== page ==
Bob Iger must show Wall Street a new side to his character as he returns to lead Walt Disney Co. by cutting costs and restoring profits in just two years after splurging cash on acquisitions and a streaming business last time round.
The entertainment giant shocked investors late on Sunday evening announcing the ouster of Chief Executive Bob Chapek and appointing Iger, 71, to a two-year contract to return the company to growth.
The move evoked other return engagements such as Steve Jobs' return to Apple and Howard Schultz's return to Starbucks in times of crisis.
"The bold move (Iger's return) might feel like the right one. However, the business is at a different phase of growth," said PP Foresight analyst Paolo Pescatore, adding that short-term measures might include restriction of some operations.
The most immediate target of that could be Disney+, the streaming service that Iger helped launch in 2019. Losses at the unit more than doubled in the last reported quarter to $1.5 billion.
The business has become a drag on earnings as Disney spends heavily on content to attract subscribers, testing investor patience and contributing to a 40% slide in its shares so far this year.
"Disney+ ... could probably do better with fewer end-state subscribers made up of super fans willing to pay high RPU (rates per user), which would generate much higher margins," analysts at MoffettNathanson said.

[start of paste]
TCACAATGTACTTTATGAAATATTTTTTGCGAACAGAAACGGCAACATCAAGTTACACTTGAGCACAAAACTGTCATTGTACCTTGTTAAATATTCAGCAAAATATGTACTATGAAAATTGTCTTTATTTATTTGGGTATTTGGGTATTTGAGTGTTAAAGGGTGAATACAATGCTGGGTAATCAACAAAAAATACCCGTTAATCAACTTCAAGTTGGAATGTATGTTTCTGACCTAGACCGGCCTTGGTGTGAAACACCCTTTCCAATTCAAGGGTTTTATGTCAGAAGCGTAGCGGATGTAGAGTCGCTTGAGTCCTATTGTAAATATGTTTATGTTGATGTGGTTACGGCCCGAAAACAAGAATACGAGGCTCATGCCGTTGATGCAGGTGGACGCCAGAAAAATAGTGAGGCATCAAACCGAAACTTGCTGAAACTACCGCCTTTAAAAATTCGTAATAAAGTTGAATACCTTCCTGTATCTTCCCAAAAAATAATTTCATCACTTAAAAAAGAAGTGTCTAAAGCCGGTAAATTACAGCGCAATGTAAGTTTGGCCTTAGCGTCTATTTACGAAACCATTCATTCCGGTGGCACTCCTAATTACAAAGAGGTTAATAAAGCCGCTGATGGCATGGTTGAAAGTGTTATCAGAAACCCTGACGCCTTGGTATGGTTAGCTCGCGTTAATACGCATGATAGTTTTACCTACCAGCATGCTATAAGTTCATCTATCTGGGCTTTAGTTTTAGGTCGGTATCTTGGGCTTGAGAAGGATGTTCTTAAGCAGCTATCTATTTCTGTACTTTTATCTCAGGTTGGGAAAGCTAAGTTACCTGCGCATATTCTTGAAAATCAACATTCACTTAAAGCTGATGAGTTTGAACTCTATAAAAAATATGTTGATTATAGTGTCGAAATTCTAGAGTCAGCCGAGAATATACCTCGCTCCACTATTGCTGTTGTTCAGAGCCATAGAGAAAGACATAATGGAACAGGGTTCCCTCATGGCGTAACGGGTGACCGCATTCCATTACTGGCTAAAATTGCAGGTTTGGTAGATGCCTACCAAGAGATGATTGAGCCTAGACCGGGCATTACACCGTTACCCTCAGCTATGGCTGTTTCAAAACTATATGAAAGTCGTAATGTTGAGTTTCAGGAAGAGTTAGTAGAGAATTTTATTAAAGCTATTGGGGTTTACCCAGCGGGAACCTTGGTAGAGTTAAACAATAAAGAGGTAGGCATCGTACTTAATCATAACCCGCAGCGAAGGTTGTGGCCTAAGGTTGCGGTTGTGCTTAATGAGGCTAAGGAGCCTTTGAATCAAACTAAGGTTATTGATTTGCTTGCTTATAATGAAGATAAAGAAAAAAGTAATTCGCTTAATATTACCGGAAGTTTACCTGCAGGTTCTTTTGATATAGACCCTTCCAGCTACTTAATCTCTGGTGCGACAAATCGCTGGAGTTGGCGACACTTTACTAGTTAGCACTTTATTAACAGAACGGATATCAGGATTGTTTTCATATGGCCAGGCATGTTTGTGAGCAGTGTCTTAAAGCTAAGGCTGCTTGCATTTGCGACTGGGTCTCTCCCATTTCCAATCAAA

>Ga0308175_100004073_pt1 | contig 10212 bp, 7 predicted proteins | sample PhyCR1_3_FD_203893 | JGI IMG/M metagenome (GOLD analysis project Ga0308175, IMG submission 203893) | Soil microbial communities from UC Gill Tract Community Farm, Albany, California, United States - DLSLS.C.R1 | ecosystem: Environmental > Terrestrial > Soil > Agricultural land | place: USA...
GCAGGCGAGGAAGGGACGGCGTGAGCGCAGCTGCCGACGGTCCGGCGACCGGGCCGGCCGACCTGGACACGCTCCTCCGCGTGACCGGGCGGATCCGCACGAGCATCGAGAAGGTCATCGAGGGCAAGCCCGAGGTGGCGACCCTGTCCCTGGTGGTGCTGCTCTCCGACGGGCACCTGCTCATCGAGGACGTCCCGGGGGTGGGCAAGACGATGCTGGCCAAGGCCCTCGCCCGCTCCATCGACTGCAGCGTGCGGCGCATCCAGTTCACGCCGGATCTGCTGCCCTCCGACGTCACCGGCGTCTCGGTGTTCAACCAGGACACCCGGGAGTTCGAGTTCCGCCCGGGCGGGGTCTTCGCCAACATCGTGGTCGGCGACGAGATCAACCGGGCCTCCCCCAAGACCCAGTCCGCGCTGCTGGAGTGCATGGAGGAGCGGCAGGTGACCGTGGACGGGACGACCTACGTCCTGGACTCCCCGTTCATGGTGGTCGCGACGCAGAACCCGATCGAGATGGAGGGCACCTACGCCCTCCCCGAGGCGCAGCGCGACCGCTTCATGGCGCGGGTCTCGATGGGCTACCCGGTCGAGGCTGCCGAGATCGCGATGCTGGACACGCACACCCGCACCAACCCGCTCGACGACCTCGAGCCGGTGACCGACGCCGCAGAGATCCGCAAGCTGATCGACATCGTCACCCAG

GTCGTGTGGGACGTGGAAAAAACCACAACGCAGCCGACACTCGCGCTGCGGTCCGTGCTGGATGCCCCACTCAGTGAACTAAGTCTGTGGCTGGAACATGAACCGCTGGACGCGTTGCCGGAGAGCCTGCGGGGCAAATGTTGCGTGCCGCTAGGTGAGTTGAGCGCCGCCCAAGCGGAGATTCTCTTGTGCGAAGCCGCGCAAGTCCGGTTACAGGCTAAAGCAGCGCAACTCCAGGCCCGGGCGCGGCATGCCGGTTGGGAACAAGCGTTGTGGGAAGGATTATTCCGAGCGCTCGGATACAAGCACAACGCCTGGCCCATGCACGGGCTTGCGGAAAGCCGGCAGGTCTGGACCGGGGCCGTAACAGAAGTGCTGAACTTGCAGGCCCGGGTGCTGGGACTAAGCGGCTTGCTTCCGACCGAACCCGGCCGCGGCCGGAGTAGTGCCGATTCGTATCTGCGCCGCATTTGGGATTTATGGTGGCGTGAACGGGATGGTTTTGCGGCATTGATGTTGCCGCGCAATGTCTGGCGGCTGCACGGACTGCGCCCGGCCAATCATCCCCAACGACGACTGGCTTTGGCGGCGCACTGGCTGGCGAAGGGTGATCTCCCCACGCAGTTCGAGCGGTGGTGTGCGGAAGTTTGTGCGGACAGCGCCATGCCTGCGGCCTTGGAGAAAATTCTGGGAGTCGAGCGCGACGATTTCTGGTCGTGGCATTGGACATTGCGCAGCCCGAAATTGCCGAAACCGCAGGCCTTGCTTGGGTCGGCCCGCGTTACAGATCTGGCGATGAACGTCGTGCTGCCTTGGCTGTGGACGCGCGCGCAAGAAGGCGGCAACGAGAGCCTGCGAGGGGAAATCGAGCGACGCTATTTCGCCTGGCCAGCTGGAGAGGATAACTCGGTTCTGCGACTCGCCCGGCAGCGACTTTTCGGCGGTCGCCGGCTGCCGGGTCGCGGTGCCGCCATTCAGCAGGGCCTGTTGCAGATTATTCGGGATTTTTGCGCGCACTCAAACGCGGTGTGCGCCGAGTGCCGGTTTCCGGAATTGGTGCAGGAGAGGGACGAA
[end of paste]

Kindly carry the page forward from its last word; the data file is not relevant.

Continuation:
They also pointed to ESPN as another target for deep cost cuts, including a review of all the upcoming sports rights as the network loses cable subscribers.
Activist investor Dan Loeb's Third Point had also pushed a potential spin-off of ESPN when it took a stake in the company in August, although it later backed off the idea.
Some brokerages have also raised concern on whether the two-year period Iger has agreed to return for would be enough to transform the business and find a successor.
"The problem is that Iger can't stay on forever. He already bumbled the transition to Tom Staggs in 2016 and now (Bob) Chapek," Rosenblatt Securities said.
Still, Disney shares were 10% higher in premarket trading on Monday, a sign of confidence in the executive who led the company for 15 years.
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